However, I would argue this is misleading. In reality, Our Lady is in some sense "spouse" of all three persons of the Trinity. The Father, exactly because she is the Mother of His Son, the Son exactly because she embodies His Mystical Bride, and the Holy Spirit because of His most perfect indwelling in her. However, if you are perceptive in following my line of thought, you will notice two interesting points here: the first is that I do not attribute her "spousal" status with the Holy Spirit primarily to the fact that she conceived by the Spirit, and the second is the question of what exactly (if "spouse" is her common relationship to all three persons) should we say is her specific/unique relationship to the Holy Spirit (parsed in human terms).

My preferred answer to this question is something like "Perfect Image" or "Perfect Icon of the Holy Spirit." St. Maximilian Kolbe, probably the greatest Mariologist of our age besides his heroic martyrdom of charity, went so far as to use the term "quasi-incarnation." This formulation may frighten orthodox ears, but I think it reveals a great mystery. There is much here to be unpacked, but I'd like to share a long quote from this article discussing St. Maximilian's thoughts on the matter:

In his writings on the "Immaculata" (the name he used for Mary under the title, Immaculate Conception), he would often ask, "Who are you?" For Our Lady did not say "I was immaculately conceived," but rather identified herself, her very being ("I am") with the "Immaculate Conception." Kolbe says these words of Mary "point up not only the fact that she was conceived without sin, but also the manner in which this privilege belongs to her. It is not something accidental; it is something that belongs to her very nature. For she is Immaculate Conception in person."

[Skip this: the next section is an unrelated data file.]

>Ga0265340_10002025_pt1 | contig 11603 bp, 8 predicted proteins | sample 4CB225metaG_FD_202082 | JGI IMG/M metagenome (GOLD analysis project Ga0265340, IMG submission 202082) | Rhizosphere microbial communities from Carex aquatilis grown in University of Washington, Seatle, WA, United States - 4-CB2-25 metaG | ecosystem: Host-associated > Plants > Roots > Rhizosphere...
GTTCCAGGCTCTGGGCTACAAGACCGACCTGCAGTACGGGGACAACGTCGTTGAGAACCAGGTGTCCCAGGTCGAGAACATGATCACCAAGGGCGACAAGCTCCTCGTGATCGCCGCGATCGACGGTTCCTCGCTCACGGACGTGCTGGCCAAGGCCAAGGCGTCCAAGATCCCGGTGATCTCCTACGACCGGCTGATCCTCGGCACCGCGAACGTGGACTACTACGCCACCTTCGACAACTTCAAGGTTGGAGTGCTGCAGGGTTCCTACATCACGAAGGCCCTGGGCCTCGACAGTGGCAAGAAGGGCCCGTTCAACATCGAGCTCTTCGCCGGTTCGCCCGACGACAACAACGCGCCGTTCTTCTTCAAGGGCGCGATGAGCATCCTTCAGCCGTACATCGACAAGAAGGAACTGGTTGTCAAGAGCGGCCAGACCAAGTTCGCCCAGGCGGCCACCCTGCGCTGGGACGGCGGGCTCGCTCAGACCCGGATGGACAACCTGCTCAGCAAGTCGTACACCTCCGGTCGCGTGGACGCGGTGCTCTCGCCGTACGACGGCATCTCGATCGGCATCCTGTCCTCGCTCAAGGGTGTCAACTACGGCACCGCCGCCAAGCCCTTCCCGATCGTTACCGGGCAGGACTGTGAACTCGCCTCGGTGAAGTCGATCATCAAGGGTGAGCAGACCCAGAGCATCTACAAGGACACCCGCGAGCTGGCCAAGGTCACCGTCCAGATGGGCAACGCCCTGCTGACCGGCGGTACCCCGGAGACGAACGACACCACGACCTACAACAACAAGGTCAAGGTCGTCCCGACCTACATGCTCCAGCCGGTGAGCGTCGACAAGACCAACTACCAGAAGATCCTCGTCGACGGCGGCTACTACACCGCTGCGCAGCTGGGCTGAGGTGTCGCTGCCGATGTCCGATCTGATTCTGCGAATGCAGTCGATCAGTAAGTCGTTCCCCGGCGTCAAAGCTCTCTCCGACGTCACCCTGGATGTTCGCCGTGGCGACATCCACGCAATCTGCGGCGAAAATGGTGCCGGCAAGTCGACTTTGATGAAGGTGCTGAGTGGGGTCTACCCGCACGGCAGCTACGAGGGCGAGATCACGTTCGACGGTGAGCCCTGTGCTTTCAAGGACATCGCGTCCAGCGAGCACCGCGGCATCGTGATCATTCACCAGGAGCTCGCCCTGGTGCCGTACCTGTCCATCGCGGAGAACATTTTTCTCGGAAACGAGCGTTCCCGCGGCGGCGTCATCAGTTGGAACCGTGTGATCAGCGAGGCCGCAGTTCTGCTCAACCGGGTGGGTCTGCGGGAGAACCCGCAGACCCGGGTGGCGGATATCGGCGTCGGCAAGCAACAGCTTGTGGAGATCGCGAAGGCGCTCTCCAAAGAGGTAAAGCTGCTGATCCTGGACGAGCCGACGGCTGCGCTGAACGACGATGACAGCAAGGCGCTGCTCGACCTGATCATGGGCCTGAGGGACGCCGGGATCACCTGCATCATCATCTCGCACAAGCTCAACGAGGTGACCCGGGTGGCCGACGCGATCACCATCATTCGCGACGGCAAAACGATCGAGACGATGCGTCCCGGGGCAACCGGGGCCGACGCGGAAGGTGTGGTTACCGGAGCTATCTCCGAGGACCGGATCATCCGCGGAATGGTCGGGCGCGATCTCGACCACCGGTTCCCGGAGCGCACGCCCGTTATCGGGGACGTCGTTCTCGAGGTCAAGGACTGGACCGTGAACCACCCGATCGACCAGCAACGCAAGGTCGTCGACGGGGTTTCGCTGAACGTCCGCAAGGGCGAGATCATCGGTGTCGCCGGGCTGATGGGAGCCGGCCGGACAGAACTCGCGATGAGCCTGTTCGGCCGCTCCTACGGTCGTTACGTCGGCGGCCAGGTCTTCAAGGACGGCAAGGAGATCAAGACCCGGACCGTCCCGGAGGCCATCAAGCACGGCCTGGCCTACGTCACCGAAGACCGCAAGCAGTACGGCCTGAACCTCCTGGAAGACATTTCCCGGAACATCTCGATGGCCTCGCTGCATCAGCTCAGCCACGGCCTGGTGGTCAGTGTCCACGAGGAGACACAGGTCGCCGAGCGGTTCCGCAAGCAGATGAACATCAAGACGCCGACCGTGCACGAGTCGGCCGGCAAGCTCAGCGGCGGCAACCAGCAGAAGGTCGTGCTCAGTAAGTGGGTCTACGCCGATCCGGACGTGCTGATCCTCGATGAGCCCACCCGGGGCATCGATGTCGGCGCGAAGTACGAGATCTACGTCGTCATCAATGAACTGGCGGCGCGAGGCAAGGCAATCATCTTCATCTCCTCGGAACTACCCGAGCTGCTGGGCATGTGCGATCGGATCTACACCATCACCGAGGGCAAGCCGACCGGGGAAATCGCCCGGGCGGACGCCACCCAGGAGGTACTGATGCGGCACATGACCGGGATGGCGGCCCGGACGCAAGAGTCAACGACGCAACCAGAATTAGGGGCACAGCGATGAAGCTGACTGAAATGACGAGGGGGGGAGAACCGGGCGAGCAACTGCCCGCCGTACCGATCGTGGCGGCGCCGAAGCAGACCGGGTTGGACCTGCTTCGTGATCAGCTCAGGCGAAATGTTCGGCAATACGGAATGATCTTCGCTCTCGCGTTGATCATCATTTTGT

The above words are taken from the Polish Martyr's last writing, a few hours before his final arrest by the Nazis on February 17, 1941, when he would be taken to Auschwitz and eventually be killed by lethal injection after offering his life in place of a fellow prisoner. In this same "Final Sketch" Kolbe arrived at a profound insight, an "answer" it seems (at least in part) to his persistent question, "Who are you, Immaculata?": he calls Mary the created Immaculate Conception, created sinless and from conception uniquely filled with an abundance of grace, in order to be made superabundantly fruitful when she would become the Mother of God through the work of the Holy Spirit. As Kolbe says: "He [the Holy Spirit] makes her fruitful, from the very first instant of her existence, all during her life, and for all eternity." Additionally, he calls the Holy Spirit the Uncreated, Eternal Immaculate Conception, who is "conceived" from the love that flows eternally between the Father and the Son; a love so perfect that it is personified. Kolbe explains:

Everything that exists, outside of God himself, since it is from God and depends upon him in every way, bears within itself some semblance to its Creator . . . because every created thing is an effect of the Primal Cause.

It is true that the words we use to speak of created realities express the divine perfections only in a halting, limited and analogical manner. They are only a more or less distant echo — as are created realities that they signify — of the properties of God himself.

Would not "conception" be an exception to this rule? No, there is never any exception . . .